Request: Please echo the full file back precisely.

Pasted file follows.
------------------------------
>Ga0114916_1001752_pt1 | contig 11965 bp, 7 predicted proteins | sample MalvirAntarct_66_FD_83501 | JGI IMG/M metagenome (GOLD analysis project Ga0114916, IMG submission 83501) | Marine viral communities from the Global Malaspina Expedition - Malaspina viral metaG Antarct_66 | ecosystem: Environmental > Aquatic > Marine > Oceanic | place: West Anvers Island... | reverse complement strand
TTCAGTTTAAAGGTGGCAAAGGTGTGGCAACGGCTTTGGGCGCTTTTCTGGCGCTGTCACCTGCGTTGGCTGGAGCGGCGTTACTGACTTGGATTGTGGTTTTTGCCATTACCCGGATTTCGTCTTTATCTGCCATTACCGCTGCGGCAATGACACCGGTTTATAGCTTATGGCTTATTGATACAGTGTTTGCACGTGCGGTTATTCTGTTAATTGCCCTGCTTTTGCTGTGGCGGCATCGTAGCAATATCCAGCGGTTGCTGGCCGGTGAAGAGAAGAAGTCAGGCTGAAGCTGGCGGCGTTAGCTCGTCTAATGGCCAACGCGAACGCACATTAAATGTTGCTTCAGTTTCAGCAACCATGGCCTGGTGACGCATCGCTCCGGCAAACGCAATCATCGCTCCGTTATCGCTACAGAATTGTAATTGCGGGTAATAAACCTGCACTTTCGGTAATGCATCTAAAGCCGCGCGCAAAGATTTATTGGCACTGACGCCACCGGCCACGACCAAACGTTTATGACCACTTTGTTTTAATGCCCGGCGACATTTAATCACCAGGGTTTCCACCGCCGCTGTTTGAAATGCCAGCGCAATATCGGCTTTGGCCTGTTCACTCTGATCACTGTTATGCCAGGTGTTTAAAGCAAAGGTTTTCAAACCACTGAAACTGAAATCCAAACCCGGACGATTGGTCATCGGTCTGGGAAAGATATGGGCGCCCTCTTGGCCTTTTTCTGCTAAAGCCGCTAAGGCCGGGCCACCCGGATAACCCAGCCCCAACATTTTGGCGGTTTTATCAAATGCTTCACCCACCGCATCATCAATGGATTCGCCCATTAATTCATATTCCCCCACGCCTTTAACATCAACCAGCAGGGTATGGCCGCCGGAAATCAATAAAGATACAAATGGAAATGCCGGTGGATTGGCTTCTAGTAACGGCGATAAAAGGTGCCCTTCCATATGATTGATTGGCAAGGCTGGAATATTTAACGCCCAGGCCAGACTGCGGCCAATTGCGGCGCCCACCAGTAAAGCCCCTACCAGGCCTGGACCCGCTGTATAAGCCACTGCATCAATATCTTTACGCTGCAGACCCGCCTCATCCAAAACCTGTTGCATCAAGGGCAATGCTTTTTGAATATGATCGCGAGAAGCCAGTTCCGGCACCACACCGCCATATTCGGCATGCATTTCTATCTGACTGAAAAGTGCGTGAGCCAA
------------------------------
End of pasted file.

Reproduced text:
>Ga0114916_1001752_pt1 | contig 11965 bp, 7 predicted proteins | sample MalvirAntarct_66_FD_83501 | JGI IMG/M metagenome (GOLD analysis project Ga0114916, IMG submission 83501) | Marine viral communities from the Global Malaspina Expedition - Malaspina viral metaG Antarct_66 | ecosystem: Environmental > Aquatic > Marine > Oceanic | place: West Anvers Island... | reverse complement strand
TTCAGTTTAAAGGTGGCAAAGGTGTGGCAACGGCTTTGGGCGCTTTTCTGGCGCTGTCACCTGCGTTGGCTGGAGCGGCGTTACTGACTTGGATTGTGGTTTTTGCCATTACCCGGATTTCGTCTTTATCTGCCATTACCGCTGCGGCAATGACACCGGTTTATAGCTTATGGCTTATTGATACAGTGTTTGCACGTGCGGTTATTCTGTTAATTGCCCTGCTTTTGCTGTGGCGGCATCGTAGCAATATCCAGCGGTTGCTGGCCGGTGAAGAGAAGAAGTCAGGCTGAAGCTGGCGGCGTTAGCTCGTCTAATGGCCAACGCGAACGCACATTAAATGTTGCTTCAGTTTCAGCAACCATGGCCTGGTGACGCATCGCTCCGGCAAACGCAATCATCGCTCCGTTATCGCTACAGAATTGTAATTGCGGGTAATAAACCTGCACTTTCGGTAATGCATCTAAAGCCGCGCGCAAAGATTTATTGGCACTGACGCCACCGGCCACGACCAAACGTTTATGACCACTTTGTTTTAATGCCCGGCGACATTTAATCACCAGGGTTTCCACCGCCGCTGTTTGAAATGCCAGCGCAATATCGGCTTTGGCCTGTTCACTCTGATCACTGTTATGCCAGGTGTTTAAAGCAAAGGTTTTCAAACCACTGAAACTGAAATCCAAACCCGGACGATTGGTCATCGGTCTGGGAAAGATATGGGCGCCCTCTTGGCCTTTTTCTGCTAAAGCCGCTAAGGCCGGGCCACCCGGATAACCCAGCCCCAACATTTTGGCGGTTTTATCAAATGCTTCACCCACCGCATCATCAATGGATTCGCCCATTAATTCATATTCCCCCACGCCTTTAACATCAACCAGCAGGGTATGGCCGCCGGAAATCAATAAAGATACAAATGGAAATGCCGGTGGATTGGCTTCTAGTAACGGCGATAAAAGGTGCCCTTCCATATGATTGATTGGCAAGGCTGGAATATTTAACGCCCAGGCCAGACTGCGGCCAATTGCGGCGCCCACCAGTAAAGCCCCTACCAGGCCTGGACCCGCTGTATAAGCCACTGCATCAATATCTTTACGCTGCAGACCCGCCTCATCCAAAACCTGTTGCATCAAGGGCAATGCTTTTTGAATATGATCGCGAGAAGCCAGTTCCGGCACCACACCGCCATATTCGGCATGCATTTCTATCTGACTGAAAAGTGCGTGAGCCAA